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Why might BGP have hindered Facebook’s Internet presence?

BGP provides speedy traffic delivery to the internet by using a system that is essentially a routing algorithm.

Facebook went down completely on Monday, bringing Instagram and WhatsApp (among others) down with it. According to sources inside Facebook, traffic analysis, and instinct, the incident was related to BGP, or Border Gateway Protocol. Facebook is on its way back up, but this does raise some questions.

What is BGP?

BGP provides speedy traffic delivery to the internet by using a system that is essentially a routing algorithm. Considering that there are so many different ISPs, backbone routers, and servers that handle your data that makes its way to Facebook, your packets could potentially take a variety of different paths. It is BGP’s job to suggest the best route and assure it is the most efficient.

In addition to being used as post offices, air traffic controllers, and more, BGP is compared to maps. BGP is like a bunch of people who create and update maps showing you where to find YouTube or Facebook.

Your computer uses BGP to figure out who’s bridges it must cross in order to get to Facebook

With BGP, the internet is divided into autonomous systems, or large networks. They’re kind of like island nations, since they are controlled by some large organization, like a government or a university, but they can also be internet service providers, such as Comcast, companies, or even government agencies. Because it would be extremely challenging to connect every island with every other, BGP determines which islands (or autonomous systems) you have to pass through in order to reach your destination.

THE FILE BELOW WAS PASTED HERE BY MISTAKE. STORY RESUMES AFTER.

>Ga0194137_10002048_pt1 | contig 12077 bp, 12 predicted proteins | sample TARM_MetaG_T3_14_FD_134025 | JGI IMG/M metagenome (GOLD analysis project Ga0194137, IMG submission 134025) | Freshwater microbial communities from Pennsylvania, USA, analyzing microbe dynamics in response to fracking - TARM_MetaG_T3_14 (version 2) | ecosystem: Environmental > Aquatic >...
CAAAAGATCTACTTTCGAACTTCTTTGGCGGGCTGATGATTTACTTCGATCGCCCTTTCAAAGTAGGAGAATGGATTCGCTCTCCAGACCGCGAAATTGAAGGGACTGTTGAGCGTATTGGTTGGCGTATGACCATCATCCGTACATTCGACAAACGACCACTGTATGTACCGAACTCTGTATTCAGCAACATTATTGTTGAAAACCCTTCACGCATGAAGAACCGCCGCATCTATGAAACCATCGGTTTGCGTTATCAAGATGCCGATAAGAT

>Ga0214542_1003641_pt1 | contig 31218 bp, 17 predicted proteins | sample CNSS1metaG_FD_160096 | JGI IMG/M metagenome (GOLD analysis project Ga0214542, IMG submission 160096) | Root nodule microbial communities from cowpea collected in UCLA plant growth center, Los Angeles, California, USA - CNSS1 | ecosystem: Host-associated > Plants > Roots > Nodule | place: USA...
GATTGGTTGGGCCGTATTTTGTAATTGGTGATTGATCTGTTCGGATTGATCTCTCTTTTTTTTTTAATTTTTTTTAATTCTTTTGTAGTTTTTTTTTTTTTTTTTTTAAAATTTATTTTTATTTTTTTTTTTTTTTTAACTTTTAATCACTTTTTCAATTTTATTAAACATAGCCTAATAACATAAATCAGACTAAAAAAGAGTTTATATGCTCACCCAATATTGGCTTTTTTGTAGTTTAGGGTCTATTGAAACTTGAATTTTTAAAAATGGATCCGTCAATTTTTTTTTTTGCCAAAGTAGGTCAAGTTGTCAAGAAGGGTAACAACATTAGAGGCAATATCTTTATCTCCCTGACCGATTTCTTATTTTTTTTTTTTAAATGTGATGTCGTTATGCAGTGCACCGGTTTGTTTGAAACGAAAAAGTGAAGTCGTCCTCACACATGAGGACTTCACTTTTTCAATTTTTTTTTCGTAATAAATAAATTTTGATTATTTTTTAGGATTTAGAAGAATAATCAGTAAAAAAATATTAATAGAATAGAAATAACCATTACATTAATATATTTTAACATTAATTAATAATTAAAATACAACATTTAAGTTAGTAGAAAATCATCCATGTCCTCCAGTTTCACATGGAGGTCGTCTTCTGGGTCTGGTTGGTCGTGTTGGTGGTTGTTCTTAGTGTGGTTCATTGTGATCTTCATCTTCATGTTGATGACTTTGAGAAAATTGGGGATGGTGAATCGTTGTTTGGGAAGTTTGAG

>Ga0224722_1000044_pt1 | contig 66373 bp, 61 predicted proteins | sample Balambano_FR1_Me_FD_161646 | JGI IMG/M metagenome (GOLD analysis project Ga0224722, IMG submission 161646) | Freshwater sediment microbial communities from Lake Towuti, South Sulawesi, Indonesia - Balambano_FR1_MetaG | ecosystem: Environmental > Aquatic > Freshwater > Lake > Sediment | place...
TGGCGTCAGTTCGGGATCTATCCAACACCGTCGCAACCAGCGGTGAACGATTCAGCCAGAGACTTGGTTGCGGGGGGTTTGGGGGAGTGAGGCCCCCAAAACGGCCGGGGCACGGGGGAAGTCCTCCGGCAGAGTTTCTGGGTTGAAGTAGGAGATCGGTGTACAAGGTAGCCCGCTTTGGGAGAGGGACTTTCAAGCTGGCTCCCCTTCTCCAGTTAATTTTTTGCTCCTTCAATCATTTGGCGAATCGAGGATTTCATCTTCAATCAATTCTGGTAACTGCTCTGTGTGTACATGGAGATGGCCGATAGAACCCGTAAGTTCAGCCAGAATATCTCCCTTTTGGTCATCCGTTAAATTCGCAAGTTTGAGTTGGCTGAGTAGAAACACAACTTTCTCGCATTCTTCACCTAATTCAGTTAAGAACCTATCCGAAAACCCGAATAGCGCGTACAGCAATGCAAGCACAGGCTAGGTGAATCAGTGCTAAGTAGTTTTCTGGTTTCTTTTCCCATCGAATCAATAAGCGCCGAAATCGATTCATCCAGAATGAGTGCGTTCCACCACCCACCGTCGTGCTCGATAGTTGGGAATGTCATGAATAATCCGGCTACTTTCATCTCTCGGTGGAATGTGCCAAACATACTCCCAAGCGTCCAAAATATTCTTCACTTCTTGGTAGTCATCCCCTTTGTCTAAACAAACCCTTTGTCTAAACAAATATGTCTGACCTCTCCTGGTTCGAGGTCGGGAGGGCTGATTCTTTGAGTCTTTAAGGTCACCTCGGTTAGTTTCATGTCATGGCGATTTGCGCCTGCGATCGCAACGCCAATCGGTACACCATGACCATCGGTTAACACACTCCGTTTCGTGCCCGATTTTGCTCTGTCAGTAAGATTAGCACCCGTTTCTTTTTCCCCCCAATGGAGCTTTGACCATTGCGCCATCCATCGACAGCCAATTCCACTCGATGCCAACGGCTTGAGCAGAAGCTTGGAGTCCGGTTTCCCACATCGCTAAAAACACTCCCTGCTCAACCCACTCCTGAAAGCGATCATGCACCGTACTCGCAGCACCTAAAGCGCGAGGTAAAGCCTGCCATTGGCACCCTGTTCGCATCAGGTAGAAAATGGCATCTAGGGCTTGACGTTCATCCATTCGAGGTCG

Because the internet is constantly changing, updated maps are vital – you don’t want to be led down a path that doesn’t lead to Google. It would be impossible to map the entire internet continuously, so autonomous systems share their maps. Every now and then, they’ll check their island neighbors’ maps to see what updates they’ve made.

When used as a framework, maps make it easier to see what could go wrong. Whenever GPS was first available to consumers, there were always jokes about it taking you off a cliff or out into the desert. When BGP is used incorrectly, someone can steer traffic somewhere it is not supposed to go, causing it issues. A mistake like that will be marked on everyone’s map if it’s not caught. The situation can go wrong in other ways as well, but we’ll cover those later.

A BGP is like a map that shows you how to get to a website at the highest speed?

Yes! Unfortunately, the short answer isn’t always the best because it isn’t always the shortest. Many reasons can influence a routing algorithm’s decision; cost is often one – some networks charge others to be included in their routes.